The Silver Bullet Method for Breaking an Impasse
by: Bob Stripling
The phrase "Silver Bullet" is used to describe a quick, effective solution to a difficult problem. It is derived from the folk belief that bullets made of silver were especially effective against werewolves, vampires, and other supernatural monsters. See, Common Errors in English Usage, Paul Brians. The phrase seems especially apropos when discussing how to avert an impasse in a difficult mediation.
When using the "Silver Bullet", the mediator tells both sides that they are close to an impasse, but asks the parties if they are willing to reveal their "bottom line" to the mediator (which will never be disclosed to the other side). If the parties agree, they typically write the number down and give it to the mediator. If the two numbers overlap, a settlement has been reached.
This is often an effective way to move each side towards their bottom line, while protecting the confidentiality of this number if the case doesn’t settle. If the numbers do not overlap, the mediator can declare an impasse, and neither side knows the other’s number.
Assuming that the numbers did not overlap, but were close to doing so, what should the mediator do? In that event he may choose to tell the parties that they are close to getting the case settled, and should try a little harder to reach an agreement. This is often enough to entice litigants to make one final move for the sake of resolution.
The more perplexing problem arises when the "Silver Bullet" results in the number submitted by the defense being greater than the plaintiff’s number. What should be done with the difference? For the sake of illustration, assume that the defendant wrote down $100,000.00 as his last move, but the plaintiff’s number was $80,000.00, leaving a $20,000.00 difference. Should the mediator split the difference, and declare the case settled at $90,000.00?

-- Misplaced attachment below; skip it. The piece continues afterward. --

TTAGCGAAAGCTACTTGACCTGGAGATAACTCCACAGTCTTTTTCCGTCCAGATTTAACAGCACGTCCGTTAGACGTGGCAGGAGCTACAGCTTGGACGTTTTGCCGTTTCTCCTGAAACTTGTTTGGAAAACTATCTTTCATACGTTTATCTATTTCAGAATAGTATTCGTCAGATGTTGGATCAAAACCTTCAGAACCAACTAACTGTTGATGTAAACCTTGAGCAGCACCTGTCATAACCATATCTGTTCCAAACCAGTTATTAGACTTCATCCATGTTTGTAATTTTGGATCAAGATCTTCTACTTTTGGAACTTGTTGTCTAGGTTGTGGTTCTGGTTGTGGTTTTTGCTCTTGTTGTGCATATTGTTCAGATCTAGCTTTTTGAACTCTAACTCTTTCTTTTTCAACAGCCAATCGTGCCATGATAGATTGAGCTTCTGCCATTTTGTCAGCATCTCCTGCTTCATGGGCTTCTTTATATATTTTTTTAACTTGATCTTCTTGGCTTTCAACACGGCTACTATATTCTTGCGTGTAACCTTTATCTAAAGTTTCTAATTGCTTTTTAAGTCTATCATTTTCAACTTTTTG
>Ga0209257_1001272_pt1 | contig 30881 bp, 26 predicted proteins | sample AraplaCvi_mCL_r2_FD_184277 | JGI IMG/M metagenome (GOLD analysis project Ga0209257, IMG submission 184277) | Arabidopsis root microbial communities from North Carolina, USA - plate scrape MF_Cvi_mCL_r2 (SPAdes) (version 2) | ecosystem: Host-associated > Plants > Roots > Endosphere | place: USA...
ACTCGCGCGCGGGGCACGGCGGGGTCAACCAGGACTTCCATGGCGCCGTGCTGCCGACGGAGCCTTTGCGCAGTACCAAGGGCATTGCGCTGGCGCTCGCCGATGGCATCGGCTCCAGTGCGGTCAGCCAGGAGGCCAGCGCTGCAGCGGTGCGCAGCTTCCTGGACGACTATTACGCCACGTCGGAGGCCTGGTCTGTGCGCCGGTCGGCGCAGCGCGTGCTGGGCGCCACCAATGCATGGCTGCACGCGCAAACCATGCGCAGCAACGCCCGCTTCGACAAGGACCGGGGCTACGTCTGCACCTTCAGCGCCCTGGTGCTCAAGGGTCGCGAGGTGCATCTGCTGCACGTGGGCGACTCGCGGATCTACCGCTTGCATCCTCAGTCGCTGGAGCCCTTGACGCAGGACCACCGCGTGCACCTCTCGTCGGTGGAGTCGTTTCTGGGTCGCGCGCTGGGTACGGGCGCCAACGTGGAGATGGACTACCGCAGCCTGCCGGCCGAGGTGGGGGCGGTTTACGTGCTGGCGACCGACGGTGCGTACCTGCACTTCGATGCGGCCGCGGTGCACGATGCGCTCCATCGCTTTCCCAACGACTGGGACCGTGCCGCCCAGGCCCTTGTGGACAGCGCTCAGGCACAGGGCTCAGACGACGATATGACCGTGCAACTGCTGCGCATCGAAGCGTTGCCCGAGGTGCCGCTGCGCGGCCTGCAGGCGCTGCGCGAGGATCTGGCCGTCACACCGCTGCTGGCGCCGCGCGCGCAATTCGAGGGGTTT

The answer to the question involves certain ethical concerns for the mediator, who unquestionably has the duty not to give false or misleading information to the parties. See Rule 10.310(c), Florida Rules for Certified and Court-Appointed Mediators. If the mediator splits the difference at $90,000.00, under the example, is he misleading the defendant by not telling him that the case could have been settled for $80,000.00? Conversely, is he also misleading the plaintiff by failing to disclose that the case could have been settled for $100,000.00? Perhaps the better approach might be to clearly define the rules in advance. If the parties are told that the case will be deemed settled at plaintiff’s number if the defense number is equal or greater than plaintiff’s, then no one has been misled. Alternatively, if the parties agree that the mediator has the right to split the difference, it would seemingly be ethical to declare the case settled at $90,000.00. The question was fully discussed in an Advisory Opinion submitted by the Mediator Advisory Committee of the Dispute Resolution Center of Florida. The opinion can be found at MEAC 2008-004.
The ""Silver Bullet"" method can be an effective way to break an impasse, as long as the rules are clearly defined and agreed upon by the parties in advance.